I have also seen them sliced and dried and used in floral arrangements.

  11. Alice says:

    We have them in Ohio. I have lived in both southwest and northwest Ohio and they are called Hedge Apples here.

  12. Gary Lake says:

    The osage orange trees will in fact grow in Northern Idaho. I purchased some seeds about 15 years ago after a relative told me about the trees he had seen back in the mid west. It took me several years to figure out how to get them to survive up here. When I first started out I kept the trees well watered until fall. The problem was that the trees just kept growing and when winter hit the wood had not hardened off and the they would die back to around 6 inches tall. Once I stopped providing water, around the first of August, the trees would stop growing and harden off for winter. I have around 200 trees growing now and have just started getting fruit.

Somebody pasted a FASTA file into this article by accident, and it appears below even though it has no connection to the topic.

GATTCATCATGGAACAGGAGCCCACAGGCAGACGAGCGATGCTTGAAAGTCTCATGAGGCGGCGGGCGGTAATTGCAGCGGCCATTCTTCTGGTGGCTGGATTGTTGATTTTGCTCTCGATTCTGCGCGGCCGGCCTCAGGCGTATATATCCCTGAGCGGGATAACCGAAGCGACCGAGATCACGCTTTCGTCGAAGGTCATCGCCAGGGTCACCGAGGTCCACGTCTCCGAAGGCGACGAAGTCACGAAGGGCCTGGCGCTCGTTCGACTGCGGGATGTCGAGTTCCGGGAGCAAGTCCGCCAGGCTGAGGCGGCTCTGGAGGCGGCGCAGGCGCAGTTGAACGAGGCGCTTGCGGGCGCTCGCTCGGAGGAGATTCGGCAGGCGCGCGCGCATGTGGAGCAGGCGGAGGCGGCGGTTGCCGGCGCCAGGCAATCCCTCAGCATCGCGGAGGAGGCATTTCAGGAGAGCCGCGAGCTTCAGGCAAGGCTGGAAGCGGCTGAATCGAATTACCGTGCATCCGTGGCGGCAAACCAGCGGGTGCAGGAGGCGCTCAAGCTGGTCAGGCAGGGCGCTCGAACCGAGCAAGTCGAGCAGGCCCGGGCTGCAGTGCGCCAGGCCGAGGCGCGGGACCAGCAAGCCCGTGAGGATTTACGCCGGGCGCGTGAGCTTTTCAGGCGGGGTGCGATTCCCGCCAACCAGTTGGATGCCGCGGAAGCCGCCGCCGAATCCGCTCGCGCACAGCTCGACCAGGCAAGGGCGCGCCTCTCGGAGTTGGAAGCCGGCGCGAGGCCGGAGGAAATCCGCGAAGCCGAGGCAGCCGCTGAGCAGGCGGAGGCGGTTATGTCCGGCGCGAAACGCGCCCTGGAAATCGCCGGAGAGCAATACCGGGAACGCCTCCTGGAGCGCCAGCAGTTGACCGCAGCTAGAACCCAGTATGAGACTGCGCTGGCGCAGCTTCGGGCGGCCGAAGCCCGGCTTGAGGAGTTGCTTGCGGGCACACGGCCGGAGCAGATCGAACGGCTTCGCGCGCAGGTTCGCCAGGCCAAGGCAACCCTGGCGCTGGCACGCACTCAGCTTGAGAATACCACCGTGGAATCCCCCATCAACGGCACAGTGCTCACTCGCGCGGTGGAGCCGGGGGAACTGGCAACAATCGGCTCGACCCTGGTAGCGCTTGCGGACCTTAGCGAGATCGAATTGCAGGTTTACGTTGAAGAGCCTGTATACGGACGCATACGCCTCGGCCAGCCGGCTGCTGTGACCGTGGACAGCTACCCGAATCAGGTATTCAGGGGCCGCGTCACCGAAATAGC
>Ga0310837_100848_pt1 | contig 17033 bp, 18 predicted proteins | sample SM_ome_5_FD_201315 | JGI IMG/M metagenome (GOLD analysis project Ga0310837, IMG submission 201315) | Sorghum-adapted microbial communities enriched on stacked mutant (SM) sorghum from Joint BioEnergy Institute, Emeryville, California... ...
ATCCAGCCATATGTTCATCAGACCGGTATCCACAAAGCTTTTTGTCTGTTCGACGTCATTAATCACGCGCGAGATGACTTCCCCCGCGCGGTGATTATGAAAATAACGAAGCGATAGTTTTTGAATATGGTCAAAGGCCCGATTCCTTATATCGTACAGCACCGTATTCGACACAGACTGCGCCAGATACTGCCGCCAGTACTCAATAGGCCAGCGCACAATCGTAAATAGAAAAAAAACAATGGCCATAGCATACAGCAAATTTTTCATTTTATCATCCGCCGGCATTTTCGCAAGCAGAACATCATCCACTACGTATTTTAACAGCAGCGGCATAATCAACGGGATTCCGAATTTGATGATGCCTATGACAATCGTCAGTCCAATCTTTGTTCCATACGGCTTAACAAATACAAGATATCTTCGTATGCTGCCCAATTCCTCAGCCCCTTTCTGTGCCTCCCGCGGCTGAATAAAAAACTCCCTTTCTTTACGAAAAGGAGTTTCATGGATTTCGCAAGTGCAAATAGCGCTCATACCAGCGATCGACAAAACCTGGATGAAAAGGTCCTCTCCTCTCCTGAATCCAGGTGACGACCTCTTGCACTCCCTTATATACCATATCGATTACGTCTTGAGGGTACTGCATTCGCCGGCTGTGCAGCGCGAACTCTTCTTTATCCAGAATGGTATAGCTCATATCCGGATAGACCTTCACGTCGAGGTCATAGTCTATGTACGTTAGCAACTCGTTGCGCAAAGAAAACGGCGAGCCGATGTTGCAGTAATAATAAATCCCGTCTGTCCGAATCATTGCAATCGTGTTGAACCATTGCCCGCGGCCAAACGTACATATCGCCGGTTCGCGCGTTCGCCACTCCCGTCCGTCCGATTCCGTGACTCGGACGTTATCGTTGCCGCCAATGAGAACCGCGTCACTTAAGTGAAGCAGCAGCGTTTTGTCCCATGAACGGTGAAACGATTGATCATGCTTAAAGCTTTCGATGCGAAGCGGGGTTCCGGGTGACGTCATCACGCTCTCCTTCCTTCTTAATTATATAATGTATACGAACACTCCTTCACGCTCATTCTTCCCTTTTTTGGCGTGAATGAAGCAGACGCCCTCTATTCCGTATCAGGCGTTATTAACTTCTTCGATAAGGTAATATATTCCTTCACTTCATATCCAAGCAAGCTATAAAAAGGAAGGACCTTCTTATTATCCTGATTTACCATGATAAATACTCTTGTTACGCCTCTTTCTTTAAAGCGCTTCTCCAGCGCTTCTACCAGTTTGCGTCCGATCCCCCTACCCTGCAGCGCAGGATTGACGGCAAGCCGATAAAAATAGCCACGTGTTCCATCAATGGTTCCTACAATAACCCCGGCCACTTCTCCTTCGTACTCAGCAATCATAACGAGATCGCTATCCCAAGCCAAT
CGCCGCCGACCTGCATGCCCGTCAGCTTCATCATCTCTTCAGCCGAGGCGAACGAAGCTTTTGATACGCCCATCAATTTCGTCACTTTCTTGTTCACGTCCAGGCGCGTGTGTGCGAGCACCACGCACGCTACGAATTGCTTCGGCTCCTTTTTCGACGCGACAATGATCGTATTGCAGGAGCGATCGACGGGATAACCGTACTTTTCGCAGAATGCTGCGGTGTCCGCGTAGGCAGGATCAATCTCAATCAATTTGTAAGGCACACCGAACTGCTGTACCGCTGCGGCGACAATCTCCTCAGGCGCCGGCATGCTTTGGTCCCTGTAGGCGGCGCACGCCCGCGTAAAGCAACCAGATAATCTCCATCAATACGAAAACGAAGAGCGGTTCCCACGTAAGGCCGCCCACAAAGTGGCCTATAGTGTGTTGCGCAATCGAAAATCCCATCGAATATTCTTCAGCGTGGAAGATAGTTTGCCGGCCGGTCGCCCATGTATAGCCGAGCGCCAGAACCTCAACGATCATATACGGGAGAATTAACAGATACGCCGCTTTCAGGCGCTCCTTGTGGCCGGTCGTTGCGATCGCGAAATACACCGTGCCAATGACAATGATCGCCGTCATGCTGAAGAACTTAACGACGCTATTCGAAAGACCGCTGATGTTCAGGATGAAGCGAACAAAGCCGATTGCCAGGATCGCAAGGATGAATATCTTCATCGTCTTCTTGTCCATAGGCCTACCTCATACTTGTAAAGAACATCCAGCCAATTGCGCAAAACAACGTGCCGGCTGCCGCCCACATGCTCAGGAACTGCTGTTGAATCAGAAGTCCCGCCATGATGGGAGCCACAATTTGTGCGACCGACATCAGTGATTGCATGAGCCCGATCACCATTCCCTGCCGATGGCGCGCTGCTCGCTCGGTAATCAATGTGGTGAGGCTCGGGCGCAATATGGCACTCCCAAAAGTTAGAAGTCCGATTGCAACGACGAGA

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  1. Winnie Nielsen says:

    These colors remind me of a fall plaid wool used to make a jacket. As a matter of fact, I wish I had a wool jacket in a plaid like this . It would be so pretty with corduroy.

  2. Yes, Winnie that struck me as a plaid look also!